Amy Poehler loves “weird and wonderful” more than Leslie Knope loves waffles.
Which is why she started Amy Poehler’s Smart Girls, an online community for adolescents where intelligence and imagination are valued over “fitting in,” and where curiosity is so much cooler than gossip.
Poehler is the name and public face of Smart Girls, of course, but she has lots of help behind the scenes. Her best friend—longtime TV producer Meredith Walker—co-founded Smart Girls and runs the operation from her home base in Austin, Texas.
Fast friends from the moment they started working together on Saturday Night Live, in 2001, Poehler and Walker sowed the seeds for Smart Girls over a glass or two of wine one night. Recalling their own adolescence, they agreed that the teen years are a rough patch no matter who you are—the queen bee or the wannabe, the popular girl or the loner.
“We remembered very much how older girls paying attention to us sort of broke the spell,” Walker told the Daily Dot. “We thought, ‘What if we could be that surrogate older girl for people in some way?’”
Thus was born Smart Girls at the Party, a YouTube series. Smart Girls, the website and Facebook page came later. At first, it was just a “Charlie Rose-type interview show for girls that ended in a spontaneous dance party,” as Poehler described it in her first book, Yes Please, out last October.
Seven years later, the videos have racked up more than five million views on YouTube, and more than a million “Smarties” now follow the movement on Facebook.
The Smart Girls website features plenty of geeky science experiments, brainy book reviews, and heartfelt poetry. It even features Poehler’s own advice series, “Ask Amy,” where she answers questions via Skype.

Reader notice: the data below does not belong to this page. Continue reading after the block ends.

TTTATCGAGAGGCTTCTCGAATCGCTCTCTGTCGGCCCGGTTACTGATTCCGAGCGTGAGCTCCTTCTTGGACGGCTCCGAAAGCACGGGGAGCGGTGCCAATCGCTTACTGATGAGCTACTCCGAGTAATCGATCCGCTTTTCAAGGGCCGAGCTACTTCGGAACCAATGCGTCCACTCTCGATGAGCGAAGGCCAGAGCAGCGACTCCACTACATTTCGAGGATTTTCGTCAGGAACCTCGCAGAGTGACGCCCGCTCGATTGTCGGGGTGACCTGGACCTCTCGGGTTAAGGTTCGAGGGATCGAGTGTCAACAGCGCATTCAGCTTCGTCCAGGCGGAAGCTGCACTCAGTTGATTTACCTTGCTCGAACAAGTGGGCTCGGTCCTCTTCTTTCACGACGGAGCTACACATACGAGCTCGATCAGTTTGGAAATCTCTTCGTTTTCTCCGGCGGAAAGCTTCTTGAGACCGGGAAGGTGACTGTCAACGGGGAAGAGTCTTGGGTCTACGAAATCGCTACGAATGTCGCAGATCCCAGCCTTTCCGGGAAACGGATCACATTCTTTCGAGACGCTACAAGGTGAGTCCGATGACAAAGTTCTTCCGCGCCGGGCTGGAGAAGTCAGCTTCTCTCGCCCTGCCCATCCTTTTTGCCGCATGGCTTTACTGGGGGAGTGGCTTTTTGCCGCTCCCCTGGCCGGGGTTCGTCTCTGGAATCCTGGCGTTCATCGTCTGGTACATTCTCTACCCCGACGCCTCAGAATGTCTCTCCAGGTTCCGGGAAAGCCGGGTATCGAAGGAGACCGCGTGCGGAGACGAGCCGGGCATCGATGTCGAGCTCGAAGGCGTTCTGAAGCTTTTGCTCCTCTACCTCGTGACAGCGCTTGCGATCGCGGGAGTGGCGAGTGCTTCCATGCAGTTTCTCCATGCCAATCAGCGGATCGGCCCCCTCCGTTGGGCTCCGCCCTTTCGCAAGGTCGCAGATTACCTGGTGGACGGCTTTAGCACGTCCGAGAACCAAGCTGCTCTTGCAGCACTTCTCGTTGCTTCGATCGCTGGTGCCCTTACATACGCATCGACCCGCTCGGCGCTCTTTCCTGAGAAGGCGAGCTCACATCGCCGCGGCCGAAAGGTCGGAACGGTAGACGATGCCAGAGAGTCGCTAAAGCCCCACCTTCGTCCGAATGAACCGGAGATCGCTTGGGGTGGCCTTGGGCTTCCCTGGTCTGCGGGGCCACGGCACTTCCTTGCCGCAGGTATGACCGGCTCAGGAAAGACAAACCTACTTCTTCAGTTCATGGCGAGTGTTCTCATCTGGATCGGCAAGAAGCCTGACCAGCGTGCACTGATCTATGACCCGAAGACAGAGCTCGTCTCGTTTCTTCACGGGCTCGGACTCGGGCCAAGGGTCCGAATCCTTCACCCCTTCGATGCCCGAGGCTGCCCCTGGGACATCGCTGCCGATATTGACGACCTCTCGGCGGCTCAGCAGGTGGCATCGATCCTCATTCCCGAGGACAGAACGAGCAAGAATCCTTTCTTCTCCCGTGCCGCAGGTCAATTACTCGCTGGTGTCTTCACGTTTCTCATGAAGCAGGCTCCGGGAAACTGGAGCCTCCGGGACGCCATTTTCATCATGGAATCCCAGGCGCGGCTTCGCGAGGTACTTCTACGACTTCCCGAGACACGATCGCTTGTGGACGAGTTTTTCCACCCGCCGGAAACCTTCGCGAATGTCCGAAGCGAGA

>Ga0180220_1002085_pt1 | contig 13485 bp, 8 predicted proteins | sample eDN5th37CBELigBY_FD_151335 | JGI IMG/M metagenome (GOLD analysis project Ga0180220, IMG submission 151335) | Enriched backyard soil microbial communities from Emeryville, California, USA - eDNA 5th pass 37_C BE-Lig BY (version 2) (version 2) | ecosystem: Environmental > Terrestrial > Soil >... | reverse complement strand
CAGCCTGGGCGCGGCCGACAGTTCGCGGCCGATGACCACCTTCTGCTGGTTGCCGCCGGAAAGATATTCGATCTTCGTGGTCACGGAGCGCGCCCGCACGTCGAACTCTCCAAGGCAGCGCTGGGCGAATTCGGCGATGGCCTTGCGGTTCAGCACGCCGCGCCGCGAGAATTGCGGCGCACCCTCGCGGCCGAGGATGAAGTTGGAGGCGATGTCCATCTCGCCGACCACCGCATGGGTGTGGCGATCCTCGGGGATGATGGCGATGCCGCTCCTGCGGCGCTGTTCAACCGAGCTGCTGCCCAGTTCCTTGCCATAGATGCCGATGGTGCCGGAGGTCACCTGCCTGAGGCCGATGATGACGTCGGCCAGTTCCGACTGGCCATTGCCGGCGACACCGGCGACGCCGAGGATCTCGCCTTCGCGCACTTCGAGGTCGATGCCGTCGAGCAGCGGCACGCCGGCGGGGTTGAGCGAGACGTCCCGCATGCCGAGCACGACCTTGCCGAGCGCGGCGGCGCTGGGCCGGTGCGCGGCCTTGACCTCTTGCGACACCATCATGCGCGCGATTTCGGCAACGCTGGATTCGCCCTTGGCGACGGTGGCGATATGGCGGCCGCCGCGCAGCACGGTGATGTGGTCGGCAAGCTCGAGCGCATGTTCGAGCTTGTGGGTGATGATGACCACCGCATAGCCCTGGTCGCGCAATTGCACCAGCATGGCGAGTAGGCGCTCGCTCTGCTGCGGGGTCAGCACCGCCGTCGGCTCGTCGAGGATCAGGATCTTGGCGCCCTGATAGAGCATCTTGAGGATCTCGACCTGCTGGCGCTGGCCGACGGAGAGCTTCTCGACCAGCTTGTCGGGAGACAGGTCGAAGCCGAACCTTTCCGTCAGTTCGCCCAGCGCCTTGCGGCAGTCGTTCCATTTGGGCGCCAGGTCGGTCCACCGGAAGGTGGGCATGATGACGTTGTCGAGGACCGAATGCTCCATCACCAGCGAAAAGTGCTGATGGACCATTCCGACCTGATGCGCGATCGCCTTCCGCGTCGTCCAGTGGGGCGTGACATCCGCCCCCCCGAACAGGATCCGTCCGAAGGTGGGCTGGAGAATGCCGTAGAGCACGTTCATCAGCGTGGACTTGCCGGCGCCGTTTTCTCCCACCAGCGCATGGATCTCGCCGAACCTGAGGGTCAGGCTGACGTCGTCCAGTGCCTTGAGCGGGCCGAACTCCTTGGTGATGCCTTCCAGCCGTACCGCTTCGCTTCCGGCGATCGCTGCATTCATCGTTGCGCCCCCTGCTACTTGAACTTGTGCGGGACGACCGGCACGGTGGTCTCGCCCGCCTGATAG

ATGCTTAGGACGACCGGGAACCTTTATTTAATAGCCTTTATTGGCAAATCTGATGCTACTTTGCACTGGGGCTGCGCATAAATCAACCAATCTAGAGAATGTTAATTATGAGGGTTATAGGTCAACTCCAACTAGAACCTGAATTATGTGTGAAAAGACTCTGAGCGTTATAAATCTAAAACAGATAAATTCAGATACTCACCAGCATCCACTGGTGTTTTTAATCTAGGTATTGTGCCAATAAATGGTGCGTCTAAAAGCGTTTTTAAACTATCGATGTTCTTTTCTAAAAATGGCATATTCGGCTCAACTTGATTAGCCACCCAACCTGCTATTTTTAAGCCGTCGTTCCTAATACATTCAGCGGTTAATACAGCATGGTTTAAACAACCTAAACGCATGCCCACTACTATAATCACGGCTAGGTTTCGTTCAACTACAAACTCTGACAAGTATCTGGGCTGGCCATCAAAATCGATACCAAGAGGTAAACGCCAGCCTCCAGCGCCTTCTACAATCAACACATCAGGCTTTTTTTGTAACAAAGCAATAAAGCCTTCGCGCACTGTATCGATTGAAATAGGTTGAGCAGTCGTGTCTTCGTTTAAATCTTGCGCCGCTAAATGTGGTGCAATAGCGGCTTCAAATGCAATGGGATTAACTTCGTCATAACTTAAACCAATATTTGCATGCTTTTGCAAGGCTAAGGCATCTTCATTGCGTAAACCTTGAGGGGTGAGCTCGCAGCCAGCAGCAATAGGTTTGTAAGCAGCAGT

And her advice is just so… smart!
She answers a question from letter-writer Bridget about feeling anxious in social settings, for example, by suggesting in part that the girl shrink her scene.
“And don’t forget that you can always leave!” she goes on. “Sometimes remembering that you can leave is just what you need to be able to stay,” Poehler concludes, before her real-life friend and former Parks and Recreation cast mate Aubrey Plaza jumps into the picture to add her two cents.
“If you feel like a weirdo, it’s okay, because weirdos rule the world,” Plaza says. “Also, if you get anxious sometimes, you should dance, because that’s what I do, and it helps me.”
Smart Girls was acquired by Legendary Entertainment late last year.
The plan is to cultivate a girl-powered team to become the new face of Smart Girls, working both in front of the camera and behind it. Eventually, they’d like to see Smart Girls land on TV, Walker said.
In Austin, they sometimes stage actual events out in the community, and Poehler and Walker hope to extend such programming into schools and summer camps to spread the “real-world experience” and create more Smarties throughout the country.
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